In June 2010, an intergovernmental agreement was signed to complete the construction of two reactors at the nuclear power plant in Khmelnitsky, for which Russia provided a low-interest loan of $2 billion, and an agreement on the supplies of nuclear fuel. Moreover, in October the Ukrainian State Company 'Nuclear Fuel' and Russia’s TVEL concluded an agreement providing that Russians would construct a plant producing nuclear fuel on Ukrainian territory. The agreement states that Ukraine will hold a controlling stake in this plant. It cannot be ruled out that this investment will be delayed as it is not favourable for TVEL (the Russian corporation currently has a total monopoly on supplies to Ukraine). The deals signed mean that Ukraine has given up its plans to diversify supplies and has become fully dependent on Russian nuclear fuel. Earlier Ukraine had held talks with America’s Westinghouse corporation on the supplies of fuel, but Russia warned that it would withdraw its security guarantees for Soviet and Russian reactors if fuel from other sources was used there. However, Russia has so far failed to achieve its main goal, i.e. to establish a joint nuclear corporation that would group machinery plants, production and sales of energy from nuclear power plants, uranium mining and the production of nuclear fuel (should that happen, it would give Russia total control over the Ukrainian nuclear sector). As such, Ukraine's decision to give up its search for diversification of fuel supplies brings it some profits (American fuel would have been more expensive) and does not affect the interests of Ukrainian big business. What Ukraine clearly wants to avoid is completely losing control over the nuclear energy area, especially by allowing Russia to engage in electricity sales.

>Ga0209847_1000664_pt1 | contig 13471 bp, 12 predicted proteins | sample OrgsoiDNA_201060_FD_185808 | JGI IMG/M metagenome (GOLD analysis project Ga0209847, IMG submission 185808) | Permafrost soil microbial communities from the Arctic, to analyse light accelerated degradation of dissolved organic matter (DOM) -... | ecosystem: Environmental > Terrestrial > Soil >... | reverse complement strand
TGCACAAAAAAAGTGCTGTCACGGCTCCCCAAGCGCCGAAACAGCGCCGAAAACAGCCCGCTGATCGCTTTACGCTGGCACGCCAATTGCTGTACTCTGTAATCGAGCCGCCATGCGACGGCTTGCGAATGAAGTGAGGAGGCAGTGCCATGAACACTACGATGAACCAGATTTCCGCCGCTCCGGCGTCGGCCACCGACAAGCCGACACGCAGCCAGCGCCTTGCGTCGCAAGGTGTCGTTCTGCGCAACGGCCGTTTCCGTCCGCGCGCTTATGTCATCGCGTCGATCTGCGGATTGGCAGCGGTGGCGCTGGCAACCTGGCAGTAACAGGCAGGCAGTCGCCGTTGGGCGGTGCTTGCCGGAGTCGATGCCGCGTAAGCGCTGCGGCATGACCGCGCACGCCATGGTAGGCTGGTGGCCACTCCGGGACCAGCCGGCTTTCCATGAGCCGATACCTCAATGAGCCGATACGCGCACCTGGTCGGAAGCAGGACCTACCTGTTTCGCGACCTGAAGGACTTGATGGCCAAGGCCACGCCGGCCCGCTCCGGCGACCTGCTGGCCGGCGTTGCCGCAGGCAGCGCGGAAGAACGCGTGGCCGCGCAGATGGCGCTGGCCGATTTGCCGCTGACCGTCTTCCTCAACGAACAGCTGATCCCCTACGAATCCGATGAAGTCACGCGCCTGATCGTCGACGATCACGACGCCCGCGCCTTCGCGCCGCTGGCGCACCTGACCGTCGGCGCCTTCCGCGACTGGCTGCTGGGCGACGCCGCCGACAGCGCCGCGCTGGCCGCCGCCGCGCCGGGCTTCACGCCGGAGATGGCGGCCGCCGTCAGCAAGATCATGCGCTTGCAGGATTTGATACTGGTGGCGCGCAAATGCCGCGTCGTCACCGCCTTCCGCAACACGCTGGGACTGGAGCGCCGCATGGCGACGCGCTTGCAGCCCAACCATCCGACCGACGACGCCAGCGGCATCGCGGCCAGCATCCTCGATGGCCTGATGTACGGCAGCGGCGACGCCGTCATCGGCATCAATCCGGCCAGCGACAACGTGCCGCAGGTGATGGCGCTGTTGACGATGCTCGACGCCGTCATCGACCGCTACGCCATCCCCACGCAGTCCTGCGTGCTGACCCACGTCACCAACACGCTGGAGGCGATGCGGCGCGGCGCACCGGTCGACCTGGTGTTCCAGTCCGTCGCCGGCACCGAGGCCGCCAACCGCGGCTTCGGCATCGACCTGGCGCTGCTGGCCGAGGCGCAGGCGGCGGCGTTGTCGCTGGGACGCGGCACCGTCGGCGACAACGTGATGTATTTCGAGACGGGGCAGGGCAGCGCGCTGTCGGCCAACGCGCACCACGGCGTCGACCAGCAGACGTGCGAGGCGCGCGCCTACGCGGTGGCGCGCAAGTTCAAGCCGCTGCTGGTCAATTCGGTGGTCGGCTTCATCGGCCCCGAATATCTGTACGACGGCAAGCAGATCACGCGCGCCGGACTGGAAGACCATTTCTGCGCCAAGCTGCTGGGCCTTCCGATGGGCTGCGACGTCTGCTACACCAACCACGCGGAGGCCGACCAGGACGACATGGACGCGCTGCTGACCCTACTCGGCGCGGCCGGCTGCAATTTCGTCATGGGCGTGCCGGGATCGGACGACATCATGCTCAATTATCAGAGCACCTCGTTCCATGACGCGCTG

2. Key sticking points